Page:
Over-the-Top: Some reality shows are crazy, bizarre, and just plain wild. World’s Dumbest (TruTV) is self-explanatory. Dog the Bounty Hunter (A&E) blends bad buys with dysfunctional family dynamics. Nail Files (TV Guide Channel) sheds new light on an LA nail salon. LA Ink (TLC) s a show featuring tattoo artist Kat Von D (left), current love object of Jessie James who was recently divorced from Sandra Bullock.

Parents Television Council, an education organization advocating responsible entertainment, sees one primary reason behind the growth of reality shows. “I think cost is the biggest factor behind the explosion. Scripted shows are expensive to produce with having to pay a staff of writers, production costs and the salaries of the stars,” said PTC spokesperson, Melissa Henson. “Reality shows are inexpensive to produce, and if a show fails the channel just pulls it and replaces it.”

Reality shows are here to stay. They are the go-to programs for content providers looking for original shows at relatively low cost. And, contrary to what most individuals will admit to, they are wildly popular!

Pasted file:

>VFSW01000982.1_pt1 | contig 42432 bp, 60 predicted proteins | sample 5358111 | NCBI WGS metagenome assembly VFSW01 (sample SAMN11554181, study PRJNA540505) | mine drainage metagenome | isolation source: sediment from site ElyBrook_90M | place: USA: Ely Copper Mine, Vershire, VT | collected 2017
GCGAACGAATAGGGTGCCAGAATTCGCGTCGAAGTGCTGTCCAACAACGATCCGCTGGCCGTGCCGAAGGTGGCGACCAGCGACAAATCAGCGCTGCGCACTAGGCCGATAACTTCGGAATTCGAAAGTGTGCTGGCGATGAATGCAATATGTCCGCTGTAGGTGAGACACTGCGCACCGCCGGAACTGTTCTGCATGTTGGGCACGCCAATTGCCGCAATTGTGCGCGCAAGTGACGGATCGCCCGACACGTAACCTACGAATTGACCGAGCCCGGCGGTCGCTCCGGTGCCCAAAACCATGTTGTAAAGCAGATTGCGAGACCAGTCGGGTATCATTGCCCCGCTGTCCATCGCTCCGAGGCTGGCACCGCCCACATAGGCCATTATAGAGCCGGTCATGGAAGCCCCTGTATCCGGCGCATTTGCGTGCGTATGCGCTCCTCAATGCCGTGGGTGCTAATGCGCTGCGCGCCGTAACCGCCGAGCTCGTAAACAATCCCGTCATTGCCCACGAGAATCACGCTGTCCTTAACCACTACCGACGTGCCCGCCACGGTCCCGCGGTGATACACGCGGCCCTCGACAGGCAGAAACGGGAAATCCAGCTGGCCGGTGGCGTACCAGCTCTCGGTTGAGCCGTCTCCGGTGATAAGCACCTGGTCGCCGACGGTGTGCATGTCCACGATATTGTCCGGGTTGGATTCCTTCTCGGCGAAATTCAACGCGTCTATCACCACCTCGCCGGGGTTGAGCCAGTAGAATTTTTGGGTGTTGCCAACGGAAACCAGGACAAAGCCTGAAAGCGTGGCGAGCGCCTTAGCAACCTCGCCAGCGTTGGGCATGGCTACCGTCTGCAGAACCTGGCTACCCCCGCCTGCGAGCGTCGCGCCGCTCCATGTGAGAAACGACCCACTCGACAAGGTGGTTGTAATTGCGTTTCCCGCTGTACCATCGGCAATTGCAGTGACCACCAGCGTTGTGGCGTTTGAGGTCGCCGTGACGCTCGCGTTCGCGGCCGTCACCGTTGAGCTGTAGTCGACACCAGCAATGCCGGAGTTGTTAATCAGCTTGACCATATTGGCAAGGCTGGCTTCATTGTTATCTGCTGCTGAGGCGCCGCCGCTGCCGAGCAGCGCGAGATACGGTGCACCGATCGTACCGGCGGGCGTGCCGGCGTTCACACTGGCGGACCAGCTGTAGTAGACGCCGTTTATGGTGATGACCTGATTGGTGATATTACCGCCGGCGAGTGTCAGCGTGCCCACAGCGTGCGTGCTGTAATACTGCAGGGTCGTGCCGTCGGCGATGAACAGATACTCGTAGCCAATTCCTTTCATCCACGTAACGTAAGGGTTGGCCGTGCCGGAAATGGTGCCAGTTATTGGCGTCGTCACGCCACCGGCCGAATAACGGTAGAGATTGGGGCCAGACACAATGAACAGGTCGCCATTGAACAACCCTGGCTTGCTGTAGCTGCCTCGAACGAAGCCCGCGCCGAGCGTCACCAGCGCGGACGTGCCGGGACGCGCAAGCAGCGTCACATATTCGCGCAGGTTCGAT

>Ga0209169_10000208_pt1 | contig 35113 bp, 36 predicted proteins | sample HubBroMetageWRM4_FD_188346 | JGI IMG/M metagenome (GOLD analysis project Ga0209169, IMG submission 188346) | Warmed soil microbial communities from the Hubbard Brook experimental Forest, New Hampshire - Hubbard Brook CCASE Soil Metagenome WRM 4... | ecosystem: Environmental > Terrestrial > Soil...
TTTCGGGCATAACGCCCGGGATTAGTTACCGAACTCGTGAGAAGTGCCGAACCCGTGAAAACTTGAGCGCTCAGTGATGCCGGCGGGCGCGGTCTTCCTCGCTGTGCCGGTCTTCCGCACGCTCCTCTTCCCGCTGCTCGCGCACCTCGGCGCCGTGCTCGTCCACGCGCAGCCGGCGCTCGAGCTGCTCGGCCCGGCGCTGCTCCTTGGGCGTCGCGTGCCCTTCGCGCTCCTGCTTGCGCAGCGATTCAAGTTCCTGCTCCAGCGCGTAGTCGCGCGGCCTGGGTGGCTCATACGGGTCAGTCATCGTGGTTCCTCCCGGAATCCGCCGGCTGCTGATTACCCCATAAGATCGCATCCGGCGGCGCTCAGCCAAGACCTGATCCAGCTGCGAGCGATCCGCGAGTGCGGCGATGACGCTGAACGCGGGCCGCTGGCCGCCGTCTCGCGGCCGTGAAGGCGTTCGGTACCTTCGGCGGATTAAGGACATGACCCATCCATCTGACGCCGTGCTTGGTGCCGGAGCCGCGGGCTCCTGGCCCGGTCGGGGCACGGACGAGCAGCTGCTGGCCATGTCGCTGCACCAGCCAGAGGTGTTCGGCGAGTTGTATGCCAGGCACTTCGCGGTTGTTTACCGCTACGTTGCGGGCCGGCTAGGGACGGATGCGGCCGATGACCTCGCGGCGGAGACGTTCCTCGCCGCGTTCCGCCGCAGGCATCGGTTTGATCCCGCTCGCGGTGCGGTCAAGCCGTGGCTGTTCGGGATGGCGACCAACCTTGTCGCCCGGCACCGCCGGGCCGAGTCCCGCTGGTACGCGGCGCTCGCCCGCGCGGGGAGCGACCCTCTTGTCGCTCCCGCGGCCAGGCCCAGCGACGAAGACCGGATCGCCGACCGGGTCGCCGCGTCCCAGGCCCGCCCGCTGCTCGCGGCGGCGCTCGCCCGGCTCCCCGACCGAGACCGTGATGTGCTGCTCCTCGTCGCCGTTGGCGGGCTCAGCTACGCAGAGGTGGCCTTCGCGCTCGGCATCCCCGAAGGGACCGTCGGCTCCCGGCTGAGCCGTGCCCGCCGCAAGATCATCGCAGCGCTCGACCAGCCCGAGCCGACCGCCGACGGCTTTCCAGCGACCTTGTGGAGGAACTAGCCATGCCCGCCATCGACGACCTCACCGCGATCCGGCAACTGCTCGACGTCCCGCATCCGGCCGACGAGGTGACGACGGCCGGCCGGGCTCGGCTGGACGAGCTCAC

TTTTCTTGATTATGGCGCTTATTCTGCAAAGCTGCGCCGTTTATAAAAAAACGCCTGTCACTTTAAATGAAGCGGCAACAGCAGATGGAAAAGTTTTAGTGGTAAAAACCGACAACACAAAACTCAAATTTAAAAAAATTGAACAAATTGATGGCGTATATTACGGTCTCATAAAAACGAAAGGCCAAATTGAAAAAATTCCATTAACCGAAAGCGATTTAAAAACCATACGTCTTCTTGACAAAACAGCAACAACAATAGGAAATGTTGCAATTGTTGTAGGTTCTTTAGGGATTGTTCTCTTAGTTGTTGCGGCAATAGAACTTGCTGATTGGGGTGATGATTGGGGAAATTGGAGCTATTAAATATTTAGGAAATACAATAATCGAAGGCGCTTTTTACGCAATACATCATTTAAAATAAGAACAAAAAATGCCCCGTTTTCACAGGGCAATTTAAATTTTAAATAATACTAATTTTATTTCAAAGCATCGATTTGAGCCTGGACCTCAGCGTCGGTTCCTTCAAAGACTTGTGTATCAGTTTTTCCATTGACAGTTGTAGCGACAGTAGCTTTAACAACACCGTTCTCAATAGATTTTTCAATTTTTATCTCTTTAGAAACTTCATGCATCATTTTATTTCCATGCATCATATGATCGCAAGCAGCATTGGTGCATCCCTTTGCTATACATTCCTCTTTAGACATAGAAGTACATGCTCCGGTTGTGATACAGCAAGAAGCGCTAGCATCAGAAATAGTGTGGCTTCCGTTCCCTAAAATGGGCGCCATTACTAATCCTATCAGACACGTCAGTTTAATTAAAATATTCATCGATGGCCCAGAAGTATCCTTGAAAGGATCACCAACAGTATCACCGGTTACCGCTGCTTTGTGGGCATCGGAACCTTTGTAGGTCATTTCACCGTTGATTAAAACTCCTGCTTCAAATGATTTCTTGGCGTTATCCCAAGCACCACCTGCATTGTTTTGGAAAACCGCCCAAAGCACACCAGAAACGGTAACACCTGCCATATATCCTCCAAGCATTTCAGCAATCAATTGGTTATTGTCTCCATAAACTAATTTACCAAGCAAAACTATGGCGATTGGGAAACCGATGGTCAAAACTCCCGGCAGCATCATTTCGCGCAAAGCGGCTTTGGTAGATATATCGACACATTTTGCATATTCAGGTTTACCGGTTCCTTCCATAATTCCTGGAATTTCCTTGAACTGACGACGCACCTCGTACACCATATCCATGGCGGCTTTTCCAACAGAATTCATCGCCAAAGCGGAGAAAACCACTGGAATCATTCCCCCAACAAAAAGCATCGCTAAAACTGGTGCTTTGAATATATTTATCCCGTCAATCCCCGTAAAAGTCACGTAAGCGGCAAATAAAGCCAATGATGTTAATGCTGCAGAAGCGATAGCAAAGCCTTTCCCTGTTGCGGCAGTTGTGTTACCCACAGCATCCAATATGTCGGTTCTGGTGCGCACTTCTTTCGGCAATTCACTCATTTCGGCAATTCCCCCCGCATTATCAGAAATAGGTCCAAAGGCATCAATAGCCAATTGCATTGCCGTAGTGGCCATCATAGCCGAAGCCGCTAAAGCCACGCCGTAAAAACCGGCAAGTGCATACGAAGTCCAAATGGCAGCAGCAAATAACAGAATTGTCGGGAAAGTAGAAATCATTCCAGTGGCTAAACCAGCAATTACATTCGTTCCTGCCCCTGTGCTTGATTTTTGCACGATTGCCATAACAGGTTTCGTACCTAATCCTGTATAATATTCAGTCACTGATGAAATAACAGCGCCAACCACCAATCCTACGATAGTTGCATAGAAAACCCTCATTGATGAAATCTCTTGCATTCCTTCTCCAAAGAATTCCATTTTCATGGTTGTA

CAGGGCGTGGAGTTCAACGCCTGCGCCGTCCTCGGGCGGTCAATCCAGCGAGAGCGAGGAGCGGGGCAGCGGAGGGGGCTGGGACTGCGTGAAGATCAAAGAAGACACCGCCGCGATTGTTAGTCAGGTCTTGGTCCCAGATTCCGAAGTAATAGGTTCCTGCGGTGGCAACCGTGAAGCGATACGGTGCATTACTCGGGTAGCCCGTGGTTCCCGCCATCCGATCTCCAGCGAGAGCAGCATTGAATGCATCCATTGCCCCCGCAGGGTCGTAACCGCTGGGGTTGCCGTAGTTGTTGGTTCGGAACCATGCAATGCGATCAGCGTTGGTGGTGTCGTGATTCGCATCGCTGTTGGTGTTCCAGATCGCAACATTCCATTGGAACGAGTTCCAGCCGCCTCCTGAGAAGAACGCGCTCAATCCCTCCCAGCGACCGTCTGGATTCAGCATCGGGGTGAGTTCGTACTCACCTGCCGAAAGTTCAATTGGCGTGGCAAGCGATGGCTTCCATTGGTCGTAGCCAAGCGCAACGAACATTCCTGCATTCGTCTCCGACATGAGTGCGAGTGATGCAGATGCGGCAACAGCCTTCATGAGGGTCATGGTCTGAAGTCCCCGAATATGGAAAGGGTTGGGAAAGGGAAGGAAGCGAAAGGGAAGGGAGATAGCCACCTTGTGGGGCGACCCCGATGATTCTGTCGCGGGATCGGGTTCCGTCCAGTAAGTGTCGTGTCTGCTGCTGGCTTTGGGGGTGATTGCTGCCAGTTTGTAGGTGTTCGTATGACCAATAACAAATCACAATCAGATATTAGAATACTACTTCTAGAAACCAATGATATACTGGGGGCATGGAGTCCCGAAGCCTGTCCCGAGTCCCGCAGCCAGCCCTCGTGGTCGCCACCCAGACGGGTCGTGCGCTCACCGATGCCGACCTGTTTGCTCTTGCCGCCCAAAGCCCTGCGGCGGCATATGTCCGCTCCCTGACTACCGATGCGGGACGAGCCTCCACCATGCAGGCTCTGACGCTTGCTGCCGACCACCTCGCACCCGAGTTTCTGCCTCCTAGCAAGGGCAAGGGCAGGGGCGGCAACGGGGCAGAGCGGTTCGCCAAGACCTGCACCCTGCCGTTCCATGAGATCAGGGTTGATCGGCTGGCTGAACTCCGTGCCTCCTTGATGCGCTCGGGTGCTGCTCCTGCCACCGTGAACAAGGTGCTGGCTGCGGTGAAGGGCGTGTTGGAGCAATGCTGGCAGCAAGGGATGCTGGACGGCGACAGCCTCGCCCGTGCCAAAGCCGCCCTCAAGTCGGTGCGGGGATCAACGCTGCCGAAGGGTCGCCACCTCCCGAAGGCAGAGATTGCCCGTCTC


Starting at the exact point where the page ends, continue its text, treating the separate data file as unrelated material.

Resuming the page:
The Nielson Company recently rated audience preferences for television program types. Reality television took first and third place with America’s Got Talent (Tuesday and Wednesday nights, CBS), fourth place with The Bachelorette (ABC) and ninth with Big Brother 13 (CBS).  Cable television saw Pawn Stars and American Pickers on the History Channel at third and fifth place, Swamp People in seventh (HIST), Storage Wars (AEN) in ninth place, and WWE Entertainment in tenth place (USA).

At The Dove Foundation, we continue to monitor movies, including movies made for television.  Our role is encouraging Hollywood to make clean entertainment while empowering families to make wise choices. The same moral standards that we use to evaluate movies apply to television programming.      

As humorist Erma Bombeck, once said, “Television allows us to be entertained in our living room by people we would never permit to set foot in our home.”

As parents and grandparents, we must be aware of one indisputable fact; we are being watched! Our little ones are learning to apply our standards in forming their worldview.  A favorite poem of mine begins, “I’d rather see a sermon, than hear one any day.”